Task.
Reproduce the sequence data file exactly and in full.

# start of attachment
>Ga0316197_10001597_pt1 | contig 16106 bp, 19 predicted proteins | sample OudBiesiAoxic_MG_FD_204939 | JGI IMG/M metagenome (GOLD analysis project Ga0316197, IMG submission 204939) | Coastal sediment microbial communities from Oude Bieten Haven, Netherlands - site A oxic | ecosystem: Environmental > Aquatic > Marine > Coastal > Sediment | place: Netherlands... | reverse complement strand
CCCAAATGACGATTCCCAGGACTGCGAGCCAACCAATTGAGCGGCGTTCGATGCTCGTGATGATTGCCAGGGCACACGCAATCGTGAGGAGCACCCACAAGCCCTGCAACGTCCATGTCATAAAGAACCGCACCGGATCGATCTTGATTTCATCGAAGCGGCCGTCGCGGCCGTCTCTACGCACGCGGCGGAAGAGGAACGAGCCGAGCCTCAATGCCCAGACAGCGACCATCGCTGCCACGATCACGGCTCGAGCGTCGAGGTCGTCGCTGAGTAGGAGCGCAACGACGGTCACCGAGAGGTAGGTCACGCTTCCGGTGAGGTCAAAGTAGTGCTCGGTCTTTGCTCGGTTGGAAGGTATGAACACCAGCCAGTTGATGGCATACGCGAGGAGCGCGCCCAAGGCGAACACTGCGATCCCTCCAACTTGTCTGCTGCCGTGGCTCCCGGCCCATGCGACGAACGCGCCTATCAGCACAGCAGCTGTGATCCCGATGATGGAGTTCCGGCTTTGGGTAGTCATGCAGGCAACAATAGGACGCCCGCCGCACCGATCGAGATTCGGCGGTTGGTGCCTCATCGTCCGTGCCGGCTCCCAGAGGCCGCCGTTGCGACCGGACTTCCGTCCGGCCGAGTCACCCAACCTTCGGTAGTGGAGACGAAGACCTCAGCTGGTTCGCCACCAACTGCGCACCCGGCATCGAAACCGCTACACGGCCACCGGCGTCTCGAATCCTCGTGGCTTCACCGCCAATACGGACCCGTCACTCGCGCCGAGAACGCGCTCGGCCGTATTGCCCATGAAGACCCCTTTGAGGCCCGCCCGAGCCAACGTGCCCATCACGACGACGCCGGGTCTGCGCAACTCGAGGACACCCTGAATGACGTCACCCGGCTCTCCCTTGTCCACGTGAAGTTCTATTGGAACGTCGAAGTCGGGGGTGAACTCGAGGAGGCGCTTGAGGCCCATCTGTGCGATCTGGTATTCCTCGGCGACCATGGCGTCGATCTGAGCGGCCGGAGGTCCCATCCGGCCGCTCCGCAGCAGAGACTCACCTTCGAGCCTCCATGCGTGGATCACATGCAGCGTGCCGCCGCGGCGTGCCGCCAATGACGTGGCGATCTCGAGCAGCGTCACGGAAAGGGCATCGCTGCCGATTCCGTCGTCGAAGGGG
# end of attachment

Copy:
>Ga0316197_10001597_pt1 | contig 16106 bp, 19 predicted proteins | sample OudBiesiAoxic_MG_FD_204939 | JGI IMG/M metagenome (GOLD analysis project Ga0316197, IMG submission 204939) | Coastal sediment microbial communities from Oude Bieten Haven, Netherlands - site A oxic | ecosystem: Environmental > Aquatic > Marine > Coastal > Sediment | place: Netherlands... | reverse complement strand
CCCAAATGACGATTCCCAGGACTGCGAGCCAACCAATTGAGCGGCGTTCGATGCTCGTGATGATTGCCAGGGCACACGCAATCGTGAGGAGCACCCACAAGCCCTGCAACGTCCATGTCATAAAGAACCGCACCGGATCGATCTTGATTTCATCGAAGCGGCCGTCGCGGCCGTCTCTACGCACGCGGCGGAAGAGGAACGAGCCGAGCCTCAATGCCCAGACAGCGACCATCGCTGCCACGATCACGGCTCGAGCGTCGAGGTCGTCGCTGAGTAGGAGCGCAACGACGGTCACCGAGAGGTAGGTCACGCTTCCGGTGAGGTCAAAGTAGTGCTCGGTCTTTGCTCGGTTGGAAGGTATGAACACCAGCCAGTTGATGGCATACGCGAGGAGCGCGCCCAAGGCGAACACTGCGATCCCTCCAACTTGTCTGCTGCCGTGGCTCCCGGCCCATGCGACGAACGCGCCTATCAGCACAGCAGCTGTGATCCCGATGATGGAGTTCCGGCTTTGGGTAGTCATGCAGGCAACAATAGGACGCCCGCCGCACCGATCGAGATTCGGCGGTTGGTGCCTCATCGTCCGTGCCGGCTCCCAGAGGCCGCCGTTGCGACCGGACTTCCGTCCGGCCGAGTCACCCAACCTTCGGTAGTGGAGACGAAGACCTCAGCTGGTTCGCCACCAACTGCGCACCCGGCATCGAAACCGCTACACGGCCACCGGCGTCTCGAATCCTCGTGGCTTCACCGCCAATACGGACCCGTCACTCGCGCCGAGAACGCGCTCGGCCGTATTGCCCATGAAGACCCCTTTGAGGCCCGCCCGAGCCAACGTGCCCATCACGACGACGCCGGGTCTGCGCAACTCGAGGACACCCTGAATGACGTCACCCGGCTCTCCCTTGTCCACGTGAAGTTCTATTGGAACGTCGAAGTCGGGGGTGAACTCGAGGAGGCGCTTGAGGCCCATCTGTGCGATCTGGTATTCCTCGGCGACCATGGCGTCGATCTGAGCGGCCGGAGGTCCCATCCGGCCGCTCCGCAGCAGAGACTCACCTTCGAGCCTCCATGCGTGGATCACATGCAGCGTGCCGCCGCGGCGTGCCGCCAATGACGTGGCGATCTCGAGCAGCGTCACGGAAAGGGCATCGCTGCCGATTCCGTCGTCGAAGGGG